Newsy (Nov. 25, 2014) Need another reason to eat yogurt every day? Researchers now say it could reduce a person's risk of developing type 2 diabetes. Video provided by Newsy
Powered by NewsLook.com

Search ScienceDaily

Number of stories in archives: 140,361

Find with keyword(s):
Enter a keyword or phrase to search ScienceDaily for related topics and research stories.

Save/Print:
Share:

Breaking News:

Strange & Offbeat Stories


Health & Medicine

Mind & Brain

Living & Well

In Other News

... from NewsDaily.com

Science News

Health News

Environment News

Technology News



Save/Print:
Share:

Free Subscriptions


Get the latest science news with ScienceDaily's free email newsletters, updated daily and weekly. Or view hourly updated newsfeeds in your RSS reader:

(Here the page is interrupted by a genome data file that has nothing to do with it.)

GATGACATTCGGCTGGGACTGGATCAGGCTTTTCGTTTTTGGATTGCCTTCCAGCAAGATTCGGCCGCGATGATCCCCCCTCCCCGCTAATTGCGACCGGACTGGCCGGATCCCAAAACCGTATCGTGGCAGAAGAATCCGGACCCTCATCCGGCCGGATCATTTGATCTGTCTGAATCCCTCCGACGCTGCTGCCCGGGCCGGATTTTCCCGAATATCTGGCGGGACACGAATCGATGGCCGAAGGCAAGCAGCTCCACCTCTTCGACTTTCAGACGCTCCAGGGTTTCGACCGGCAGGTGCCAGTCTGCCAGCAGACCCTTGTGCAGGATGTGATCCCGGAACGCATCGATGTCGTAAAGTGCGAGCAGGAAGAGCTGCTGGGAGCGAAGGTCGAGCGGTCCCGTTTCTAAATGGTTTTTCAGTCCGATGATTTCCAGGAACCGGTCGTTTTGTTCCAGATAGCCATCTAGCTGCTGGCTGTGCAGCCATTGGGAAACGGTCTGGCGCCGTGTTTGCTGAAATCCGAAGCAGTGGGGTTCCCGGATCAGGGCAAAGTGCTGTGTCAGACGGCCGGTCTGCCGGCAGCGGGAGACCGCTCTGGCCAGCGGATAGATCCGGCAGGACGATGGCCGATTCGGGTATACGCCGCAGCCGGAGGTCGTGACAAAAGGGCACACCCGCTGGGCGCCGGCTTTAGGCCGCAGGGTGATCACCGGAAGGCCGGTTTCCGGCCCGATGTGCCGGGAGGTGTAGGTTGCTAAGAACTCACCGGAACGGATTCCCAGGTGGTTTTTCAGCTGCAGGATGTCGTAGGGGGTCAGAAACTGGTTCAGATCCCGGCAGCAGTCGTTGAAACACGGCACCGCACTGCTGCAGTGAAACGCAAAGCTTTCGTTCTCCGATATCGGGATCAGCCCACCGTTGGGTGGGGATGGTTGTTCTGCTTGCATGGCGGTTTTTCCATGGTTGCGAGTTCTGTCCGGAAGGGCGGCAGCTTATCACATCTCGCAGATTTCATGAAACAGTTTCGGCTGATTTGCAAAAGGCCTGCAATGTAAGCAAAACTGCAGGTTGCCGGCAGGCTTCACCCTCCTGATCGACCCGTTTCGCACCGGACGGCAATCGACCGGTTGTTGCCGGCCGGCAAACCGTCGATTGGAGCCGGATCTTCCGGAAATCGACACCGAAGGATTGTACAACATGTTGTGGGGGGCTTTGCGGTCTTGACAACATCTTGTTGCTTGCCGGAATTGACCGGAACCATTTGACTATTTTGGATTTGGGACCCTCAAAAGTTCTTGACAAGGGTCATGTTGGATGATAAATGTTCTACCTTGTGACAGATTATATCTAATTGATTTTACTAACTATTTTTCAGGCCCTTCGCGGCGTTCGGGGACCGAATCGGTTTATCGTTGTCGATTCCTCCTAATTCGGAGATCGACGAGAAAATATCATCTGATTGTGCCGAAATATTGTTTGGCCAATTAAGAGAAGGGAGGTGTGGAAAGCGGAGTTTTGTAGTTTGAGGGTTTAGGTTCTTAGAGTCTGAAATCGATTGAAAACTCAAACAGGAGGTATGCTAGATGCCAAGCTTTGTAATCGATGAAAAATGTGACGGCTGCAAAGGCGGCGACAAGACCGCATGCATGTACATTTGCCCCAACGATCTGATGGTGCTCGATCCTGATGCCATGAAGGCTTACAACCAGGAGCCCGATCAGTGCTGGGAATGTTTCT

Get Social & Mobile


Keep up to date with the latest news from ScienceDaily via social networks and mobile apps:

Have Feedback?


Tell us what you think of ScienceDaily -- we welcome both positive and negative comments. Have any problems using the site? Questions?
Mobile: iPhone Android Web
Follow: Facebook Twitter Google+
Subscribe: RSS Feeds Email Newsletters
Latest Headlines Health & Medicine Mind & Brain Space & Time Matter & Energy Computers & Math Plants & Animals Earth & Climate Fossils & Ruins